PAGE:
Tags: inflation | Fed | banks | money

Barron's: Is Inflation Lurking In The Wings?

By    |   Friday, 09 May 2014 12:07 PM

The fact that energy stocks are up in 2014 while retail stocks are down may be a harbinger of inflation, according to Barron's.

Wall Street sees little evidence of rising prices and may worry more about deflation, but Brendan Conway said there is insight to be gained from the fact that the Energy Select Sector SPDR is up 8 percent in 2014, while the SPDR S&P Retail ETF is down 7.5 percent.

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“Retail stocks should be highly sensitive to weaker consumer spending, whereas the energy sector should weather it. And it’s true that some retailers have cited margin pressures in their recent earnings reports,” Conway wrote. “No, there’s still no indication of broad-based inflationary pressures, but investors’ sector positioning seems to suggest a degree of doubt that this situation can last.”

He cited a recent client e-mail from Marketfield Asset Management’s Michael Shaoul on the topic.

“Retail is the ultimate terminus for all input cost increases in an industrial (or agricultural) economic chain, and thus aggregates numerous small increases that can take place at any step along the way. The question is always whether the retailer can then pass on these costs to the consumer, in which case it results in higher consumer inflation, or has to absorb them internally at the expense of margins (of course a combination of the two tends to be the outcome),” said Shaoul.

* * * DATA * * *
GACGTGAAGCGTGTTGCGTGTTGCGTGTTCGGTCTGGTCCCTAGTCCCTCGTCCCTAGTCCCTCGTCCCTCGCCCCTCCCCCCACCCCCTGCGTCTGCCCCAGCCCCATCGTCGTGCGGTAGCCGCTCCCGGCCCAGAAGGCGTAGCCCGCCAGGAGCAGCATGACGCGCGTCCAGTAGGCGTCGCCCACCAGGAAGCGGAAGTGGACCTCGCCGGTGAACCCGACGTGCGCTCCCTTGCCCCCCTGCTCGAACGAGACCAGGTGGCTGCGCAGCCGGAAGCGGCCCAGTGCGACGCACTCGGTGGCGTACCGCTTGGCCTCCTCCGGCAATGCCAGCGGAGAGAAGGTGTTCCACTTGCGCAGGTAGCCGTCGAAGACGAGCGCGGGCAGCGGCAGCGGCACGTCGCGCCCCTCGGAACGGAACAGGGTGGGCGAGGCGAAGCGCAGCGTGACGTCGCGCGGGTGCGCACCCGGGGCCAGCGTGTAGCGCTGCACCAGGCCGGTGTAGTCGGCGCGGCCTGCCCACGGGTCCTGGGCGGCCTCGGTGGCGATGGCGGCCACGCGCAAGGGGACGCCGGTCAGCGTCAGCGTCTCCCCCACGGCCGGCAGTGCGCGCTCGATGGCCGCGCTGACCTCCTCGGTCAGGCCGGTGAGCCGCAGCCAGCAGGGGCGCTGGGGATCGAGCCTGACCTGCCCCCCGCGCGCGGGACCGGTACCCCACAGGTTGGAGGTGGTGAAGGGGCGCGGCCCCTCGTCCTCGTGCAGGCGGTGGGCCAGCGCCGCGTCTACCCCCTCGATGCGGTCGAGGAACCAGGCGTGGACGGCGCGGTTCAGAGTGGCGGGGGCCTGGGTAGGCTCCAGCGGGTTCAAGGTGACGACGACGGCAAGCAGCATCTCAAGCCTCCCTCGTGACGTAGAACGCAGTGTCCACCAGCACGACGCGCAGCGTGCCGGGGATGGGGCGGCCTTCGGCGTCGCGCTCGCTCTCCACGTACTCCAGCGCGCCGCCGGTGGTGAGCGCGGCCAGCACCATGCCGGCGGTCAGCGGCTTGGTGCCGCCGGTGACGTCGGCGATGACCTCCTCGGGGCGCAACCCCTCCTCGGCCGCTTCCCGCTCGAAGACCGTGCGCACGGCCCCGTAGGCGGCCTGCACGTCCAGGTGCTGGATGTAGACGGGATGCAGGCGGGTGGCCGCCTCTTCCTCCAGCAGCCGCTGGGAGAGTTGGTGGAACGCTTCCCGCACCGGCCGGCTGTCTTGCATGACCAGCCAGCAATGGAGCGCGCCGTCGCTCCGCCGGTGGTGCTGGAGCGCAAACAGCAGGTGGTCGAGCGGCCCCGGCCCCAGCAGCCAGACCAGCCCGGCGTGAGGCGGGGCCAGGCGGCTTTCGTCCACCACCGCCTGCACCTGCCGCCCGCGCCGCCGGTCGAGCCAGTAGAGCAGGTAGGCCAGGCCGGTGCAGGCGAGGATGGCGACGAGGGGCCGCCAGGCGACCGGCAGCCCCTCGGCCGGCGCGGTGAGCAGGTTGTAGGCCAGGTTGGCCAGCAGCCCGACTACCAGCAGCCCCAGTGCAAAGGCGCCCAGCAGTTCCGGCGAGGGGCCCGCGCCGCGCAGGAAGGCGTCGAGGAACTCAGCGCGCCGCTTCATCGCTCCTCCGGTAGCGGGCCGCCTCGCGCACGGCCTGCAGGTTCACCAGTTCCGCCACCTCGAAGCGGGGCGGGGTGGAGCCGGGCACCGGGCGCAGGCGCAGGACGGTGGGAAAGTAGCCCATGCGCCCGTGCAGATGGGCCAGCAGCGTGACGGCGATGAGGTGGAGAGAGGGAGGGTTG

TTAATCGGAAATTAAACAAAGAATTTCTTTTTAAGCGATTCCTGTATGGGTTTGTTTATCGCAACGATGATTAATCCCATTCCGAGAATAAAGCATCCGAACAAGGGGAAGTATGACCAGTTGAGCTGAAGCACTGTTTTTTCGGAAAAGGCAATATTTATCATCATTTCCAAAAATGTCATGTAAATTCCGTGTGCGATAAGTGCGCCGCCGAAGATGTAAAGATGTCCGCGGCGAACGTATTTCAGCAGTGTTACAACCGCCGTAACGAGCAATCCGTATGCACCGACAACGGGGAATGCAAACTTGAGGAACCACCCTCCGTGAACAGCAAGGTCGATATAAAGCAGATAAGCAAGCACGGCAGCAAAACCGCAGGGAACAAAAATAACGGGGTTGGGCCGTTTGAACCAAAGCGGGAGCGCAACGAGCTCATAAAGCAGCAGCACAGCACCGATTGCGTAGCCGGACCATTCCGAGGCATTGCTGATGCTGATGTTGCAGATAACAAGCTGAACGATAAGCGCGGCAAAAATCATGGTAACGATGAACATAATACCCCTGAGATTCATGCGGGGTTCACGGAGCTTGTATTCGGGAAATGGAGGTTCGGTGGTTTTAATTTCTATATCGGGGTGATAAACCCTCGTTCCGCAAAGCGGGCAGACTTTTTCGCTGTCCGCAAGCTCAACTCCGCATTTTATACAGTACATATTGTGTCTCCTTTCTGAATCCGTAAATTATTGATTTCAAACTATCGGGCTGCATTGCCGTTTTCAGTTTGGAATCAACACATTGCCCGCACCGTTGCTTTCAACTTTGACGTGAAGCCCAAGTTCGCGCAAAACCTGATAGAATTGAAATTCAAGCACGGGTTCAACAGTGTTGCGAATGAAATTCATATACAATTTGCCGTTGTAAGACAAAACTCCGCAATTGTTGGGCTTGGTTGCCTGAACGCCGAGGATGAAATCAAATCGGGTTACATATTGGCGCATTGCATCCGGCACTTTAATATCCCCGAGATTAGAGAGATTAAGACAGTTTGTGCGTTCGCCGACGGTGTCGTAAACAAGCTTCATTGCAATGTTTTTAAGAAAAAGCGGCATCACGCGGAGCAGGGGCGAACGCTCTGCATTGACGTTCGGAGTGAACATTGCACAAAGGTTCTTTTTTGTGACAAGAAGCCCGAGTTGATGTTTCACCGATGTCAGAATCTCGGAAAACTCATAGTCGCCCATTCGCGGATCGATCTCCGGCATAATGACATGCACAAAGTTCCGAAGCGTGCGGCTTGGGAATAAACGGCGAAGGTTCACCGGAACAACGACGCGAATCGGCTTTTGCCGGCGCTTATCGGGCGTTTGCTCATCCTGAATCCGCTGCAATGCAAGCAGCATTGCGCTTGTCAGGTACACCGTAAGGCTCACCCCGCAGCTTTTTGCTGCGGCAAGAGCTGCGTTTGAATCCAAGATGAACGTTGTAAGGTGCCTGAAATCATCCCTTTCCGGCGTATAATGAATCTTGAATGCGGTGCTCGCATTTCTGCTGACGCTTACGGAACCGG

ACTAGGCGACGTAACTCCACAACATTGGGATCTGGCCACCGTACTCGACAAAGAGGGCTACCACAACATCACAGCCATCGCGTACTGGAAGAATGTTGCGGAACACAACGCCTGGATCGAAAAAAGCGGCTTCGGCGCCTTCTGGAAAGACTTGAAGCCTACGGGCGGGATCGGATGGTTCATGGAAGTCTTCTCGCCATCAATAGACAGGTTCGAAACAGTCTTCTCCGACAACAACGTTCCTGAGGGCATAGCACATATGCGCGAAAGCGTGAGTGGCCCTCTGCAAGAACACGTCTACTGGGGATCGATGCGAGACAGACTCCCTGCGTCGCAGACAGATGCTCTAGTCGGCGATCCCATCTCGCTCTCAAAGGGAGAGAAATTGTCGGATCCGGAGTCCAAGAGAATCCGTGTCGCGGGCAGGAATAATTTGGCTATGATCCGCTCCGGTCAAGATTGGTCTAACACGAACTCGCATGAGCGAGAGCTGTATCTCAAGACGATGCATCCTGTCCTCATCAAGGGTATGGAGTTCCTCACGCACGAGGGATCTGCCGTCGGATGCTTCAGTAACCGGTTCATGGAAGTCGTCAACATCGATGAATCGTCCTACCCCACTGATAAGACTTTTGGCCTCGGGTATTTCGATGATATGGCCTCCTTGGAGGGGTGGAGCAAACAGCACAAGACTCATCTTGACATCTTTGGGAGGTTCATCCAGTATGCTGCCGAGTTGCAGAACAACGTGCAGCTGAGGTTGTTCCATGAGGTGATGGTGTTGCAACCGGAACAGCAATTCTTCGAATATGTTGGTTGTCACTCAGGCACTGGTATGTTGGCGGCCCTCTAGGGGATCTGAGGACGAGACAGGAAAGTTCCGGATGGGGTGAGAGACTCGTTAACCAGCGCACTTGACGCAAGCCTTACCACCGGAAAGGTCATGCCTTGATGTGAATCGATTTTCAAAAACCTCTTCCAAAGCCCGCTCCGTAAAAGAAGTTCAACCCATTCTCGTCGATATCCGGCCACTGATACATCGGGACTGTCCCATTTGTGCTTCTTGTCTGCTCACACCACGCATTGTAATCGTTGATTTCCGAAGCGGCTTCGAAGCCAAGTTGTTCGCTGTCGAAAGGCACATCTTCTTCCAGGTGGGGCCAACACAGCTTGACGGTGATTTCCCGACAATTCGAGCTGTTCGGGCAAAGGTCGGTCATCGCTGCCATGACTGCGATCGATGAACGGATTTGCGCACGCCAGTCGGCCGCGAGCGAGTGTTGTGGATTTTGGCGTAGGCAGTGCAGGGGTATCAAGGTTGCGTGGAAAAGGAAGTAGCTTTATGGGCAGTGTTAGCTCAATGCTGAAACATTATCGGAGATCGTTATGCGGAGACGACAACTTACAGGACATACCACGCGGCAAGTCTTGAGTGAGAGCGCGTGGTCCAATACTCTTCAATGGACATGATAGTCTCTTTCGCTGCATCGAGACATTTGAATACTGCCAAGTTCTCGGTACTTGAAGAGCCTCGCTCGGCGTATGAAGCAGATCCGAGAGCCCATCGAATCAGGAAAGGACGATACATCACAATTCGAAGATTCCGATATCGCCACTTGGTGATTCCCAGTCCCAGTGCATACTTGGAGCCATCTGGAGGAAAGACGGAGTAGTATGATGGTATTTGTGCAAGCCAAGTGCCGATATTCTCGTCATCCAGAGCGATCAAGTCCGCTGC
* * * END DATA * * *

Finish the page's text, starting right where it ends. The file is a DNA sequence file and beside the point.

“The sudden deterioration of retail equity valuations would therefore be consistent with the early stages of an inflation cycle, and we note that a number of earnings calls this quarter have mentioned margin pressures as a reason for muted earnings.”

Like energy prices, gold prices also tend to go up in a rising inflation environment. Gold prices, at $1,291 per ounce in Friday morning trade, have recently levitated in a narrow range.

Sam Stovall, chief equity strategist at S&P Capital IQ, said on Twitter this week: “Gold has been moving lower, but has failed to move down in earnest since the break back below 1300.”

So where does gold go from here? Even experts have trouble with the answer.

Peter Munk, former chairman of Barrick Gold, told Bloomberg News before he retired last month, “I really have no ability to forecast gold prices. I have been in the business for 30 years, and it occupies my mind day and night.

“I don’t care if you are Einstein,” Munk said. “It’s impossible to forecast for a week from now and a year from now.”

Bill Conerly, a Forbes contributor and corporate economist, said the Phillips Curve, a traditional forecasting tool that plots employment rates with inflation rates to predict future inflation, has not been as reliable in recent years as it was in the past.

Using fluctuations in the money supply to forecast inflation has also not worked well of late, Conerly said.

Conerly’s prediction is for 2 percent inflation over the next two years, but concludes the risk of error is likely to the upside.

He predicts “an explosive growth in the money supply if banks start lending out their excess reserves in a big way.”

“Whether that leads to explosive inflation depends on whether the Fed succeeds in draining reserves from the banking system at exactly the right time, in exactly the right magnitude. Thus, there’s substantial upside risk to the inflation forecast. And if inflation starts accelerating sharply, the Fed will tighten, sending us into another roller coaster.”

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The fact that energy stocks are up in 2014 while retail stocks are down may be a harbinger of inflation, according to Barron's.
inflation, Fed, banks, money
Friday, 09 May 2014 12:07 PM
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